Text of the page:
China's economy continued to show signs of stabilization in November with two separate manufacturing surveys on Thursday pointing to better-than-expected growth.
The official manufacturing Purchasing Managers' Index (PMI), which measures large state-owned factories, came in at 51.7 in November–matching the previous high in July 2014 and the highest since the 53.3 hit in April 2012.
The official PMI was an improvement from 51.2 in October and beat Reuters analyst predictions of a 51.0 reading.
The run-up in manufacturing came on the back of a government infrastructure stimulus plan and a property boom that spurred construction activity and steel prices.
This in turn benefit industrial raw materials including coal used in steel-making, which saw an increase in output that likely helped the official PMI, ANZ economists wrote in a note.
Notably, large producers of metal products and commodities benefited from a government-driven capacity reduction plan, pushing up the large enterprise PMI by 0.9 percentage point to 53.4 while the small enterprise PMI dropped by 0.9 percentage point to 47.4, noted the ANZ economists.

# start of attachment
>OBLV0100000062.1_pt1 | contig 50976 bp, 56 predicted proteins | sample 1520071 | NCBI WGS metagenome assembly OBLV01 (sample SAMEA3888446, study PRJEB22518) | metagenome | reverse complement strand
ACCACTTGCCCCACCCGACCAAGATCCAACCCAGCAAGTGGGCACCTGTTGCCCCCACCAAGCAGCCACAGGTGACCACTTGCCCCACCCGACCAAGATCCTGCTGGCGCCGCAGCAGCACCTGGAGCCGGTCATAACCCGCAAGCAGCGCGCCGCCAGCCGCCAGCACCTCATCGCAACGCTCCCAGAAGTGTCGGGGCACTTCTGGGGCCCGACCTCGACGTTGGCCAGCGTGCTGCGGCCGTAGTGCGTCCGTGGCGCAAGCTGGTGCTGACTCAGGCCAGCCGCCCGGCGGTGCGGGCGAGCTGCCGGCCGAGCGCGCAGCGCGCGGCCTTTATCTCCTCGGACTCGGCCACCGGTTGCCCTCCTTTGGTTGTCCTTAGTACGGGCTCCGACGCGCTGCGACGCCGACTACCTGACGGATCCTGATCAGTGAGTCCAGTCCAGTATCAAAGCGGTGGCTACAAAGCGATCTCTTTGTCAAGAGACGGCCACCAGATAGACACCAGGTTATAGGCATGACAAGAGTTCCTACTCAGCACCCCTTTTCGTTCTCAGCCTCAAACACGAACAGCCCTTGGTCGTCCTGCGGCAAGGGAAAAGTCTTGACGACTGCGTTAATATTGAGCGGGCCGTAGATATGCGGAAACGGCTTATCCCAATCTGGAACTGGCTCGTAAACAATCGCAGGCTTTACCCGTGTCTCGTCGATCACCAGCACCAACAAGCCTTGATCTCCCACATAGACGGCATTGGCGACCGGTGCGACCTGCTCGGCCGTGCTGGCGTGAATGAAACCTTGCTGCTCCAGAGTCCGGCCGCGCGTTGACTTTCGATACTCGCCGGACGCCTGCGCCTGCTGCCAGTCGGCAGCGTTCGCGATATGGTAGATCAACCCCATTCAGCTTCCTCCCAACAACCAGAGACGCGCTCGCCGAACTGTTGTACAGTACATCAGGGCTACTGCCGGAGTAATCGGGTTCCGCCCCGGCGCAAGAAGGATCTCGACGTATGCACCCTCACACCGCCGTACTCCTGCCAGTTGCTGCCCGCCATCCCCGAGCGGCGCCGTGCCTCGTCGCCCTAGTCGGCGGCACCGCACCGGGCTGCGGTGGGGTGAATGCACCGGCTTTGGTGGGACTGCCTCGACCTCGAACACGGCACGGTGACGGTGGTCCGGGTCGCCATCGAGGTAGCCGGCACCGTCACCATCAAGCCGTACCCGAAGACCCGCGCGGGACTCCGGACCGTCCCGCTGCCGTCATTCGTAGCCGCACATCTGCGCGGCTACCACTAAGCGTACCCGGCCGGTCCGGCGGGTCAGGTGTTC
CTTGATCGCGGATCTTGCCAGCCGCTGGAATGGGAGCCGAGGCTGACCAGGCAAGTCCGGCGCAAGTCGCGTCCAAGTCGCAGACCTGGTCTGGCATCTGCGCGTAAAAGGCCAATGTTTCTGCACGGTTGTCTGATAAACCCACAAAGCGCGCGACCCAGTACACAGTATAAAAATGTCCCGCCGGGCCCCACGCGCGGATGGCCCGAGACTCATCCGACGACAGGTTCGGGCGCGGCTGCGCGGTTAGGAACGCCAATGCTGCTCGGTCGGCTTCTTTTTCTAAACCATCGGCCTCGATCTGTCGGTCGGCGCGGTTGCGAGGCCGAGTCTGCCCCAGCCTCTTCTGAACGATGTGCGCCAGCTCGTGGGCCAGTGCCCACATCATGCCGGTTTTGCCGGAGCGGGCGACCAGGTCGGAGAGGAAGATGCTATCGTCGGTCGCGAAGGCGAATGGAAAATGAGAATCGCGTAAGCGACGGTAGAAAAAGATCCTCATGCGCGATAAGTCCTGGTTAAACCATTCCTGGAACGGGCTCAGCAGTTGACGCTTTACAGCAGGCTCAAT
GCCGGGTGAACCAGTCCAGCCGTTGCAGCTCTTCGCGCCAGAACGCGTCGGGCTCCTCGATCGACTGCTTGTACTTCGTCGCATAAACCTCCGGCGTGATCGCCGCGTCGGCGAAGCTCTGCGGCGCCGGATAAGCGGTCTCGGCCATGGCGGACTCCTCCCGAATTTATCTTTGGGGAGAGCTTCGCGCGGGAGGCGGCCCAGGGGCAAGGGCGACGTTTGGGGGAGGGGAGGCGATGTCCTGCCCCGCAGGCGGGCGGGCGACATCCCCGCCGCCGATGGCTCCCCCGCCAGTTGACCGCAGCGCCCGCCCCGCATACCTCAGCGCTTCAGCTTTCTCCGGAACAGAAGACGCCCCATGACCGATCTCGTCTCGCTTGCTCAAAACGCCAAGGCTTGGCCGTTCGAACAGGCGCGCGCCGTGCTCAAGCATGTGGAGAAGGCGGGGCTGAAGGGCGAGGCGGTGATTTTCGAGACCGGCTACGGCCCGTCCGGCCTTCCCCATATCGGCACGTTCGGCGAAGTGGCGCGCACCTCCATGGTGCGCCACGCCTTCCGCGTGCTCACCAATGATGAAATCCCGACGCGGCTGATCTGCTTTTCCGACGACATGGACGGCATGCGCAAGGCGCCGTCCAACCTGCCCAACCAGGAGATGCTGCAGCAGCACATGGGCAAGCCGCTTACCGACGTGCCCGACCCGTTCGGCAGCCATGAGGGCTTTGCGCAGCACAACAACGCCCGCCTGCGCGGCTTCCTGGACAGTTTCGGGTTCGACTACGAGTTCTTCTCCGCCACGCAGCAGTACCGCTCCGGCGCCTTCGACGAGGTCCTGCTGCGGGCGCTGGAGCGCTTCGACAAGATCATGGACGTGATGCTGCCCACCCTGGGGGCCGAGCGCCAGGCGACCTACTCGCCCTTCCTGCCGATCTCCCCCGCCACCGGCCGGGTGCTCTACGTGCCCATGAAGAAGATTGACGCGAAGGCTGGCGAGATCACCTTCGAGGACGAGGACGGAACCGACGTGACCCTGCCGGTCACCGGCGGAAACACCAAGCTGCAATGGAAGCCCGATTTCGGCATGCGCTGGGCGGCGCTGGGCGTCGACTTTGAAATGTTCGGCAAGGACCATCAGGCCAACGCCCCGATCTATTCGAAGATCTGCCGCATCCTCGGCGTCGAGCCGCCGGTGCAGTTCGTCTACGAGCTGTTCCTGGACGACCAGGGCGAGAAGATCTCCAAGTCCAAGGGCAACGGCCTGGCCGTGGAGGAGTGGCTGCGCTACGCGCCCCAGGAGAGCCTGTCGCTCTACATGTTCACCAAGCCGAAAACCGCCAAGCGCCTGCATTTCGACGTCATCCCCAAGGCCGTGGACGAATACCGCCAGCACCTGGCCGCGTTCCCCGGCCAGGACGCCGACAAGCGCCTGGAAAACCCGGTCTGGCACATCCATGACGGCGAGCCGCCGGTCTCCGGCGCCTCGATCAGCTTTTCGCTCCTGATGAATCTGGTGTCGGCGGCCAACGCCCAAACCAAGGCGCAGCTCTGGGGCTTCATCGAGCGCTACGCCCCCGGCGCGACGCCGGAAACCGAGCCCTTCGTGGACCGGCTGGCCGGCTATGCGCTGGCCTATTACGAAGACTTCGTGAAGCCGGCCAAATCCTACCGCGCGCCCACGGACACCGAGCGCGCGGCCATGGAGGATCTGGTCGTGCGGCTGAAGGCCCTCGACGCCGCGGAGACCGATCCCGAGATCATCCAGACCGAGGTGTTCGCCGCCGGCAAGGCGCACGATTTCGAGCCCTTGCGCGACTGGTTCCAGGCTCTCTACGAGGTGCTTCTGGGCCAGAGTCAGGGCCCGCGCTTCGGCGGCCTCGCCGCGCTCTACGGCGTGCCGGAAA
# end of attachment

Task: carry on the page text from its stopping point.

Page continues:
This is reflected in the Caixin manufacturing PMI which fell to 50.9 from 51.2 in October, although the gauge also beat analyst forecasts of 50.8. The Caixin report focuses on mid-size companies not included in the official survey.
Figures above the 50 level suggests expansionary activity while sub-50 levels indicate contraction.
UBS Wealth Management's chief China economist Yifan Hu told CNBC's "Squawk Box" that she expected the economy to expand by 6.7 percent of 2016–within the government's 6.5-7.0 percent target range.
"Recently, the whole economy stabilized and accelerated a little bit especially for manufacturing. With the rising of PPI (producer price index), upstream activity picked up very quickly, while downstream retail sales improved quite a lot," Hu said.
China's October Producer Price index rose 1.2 percent in October to a near five-year high. October retail sales rose 10.0 percent in October on-year.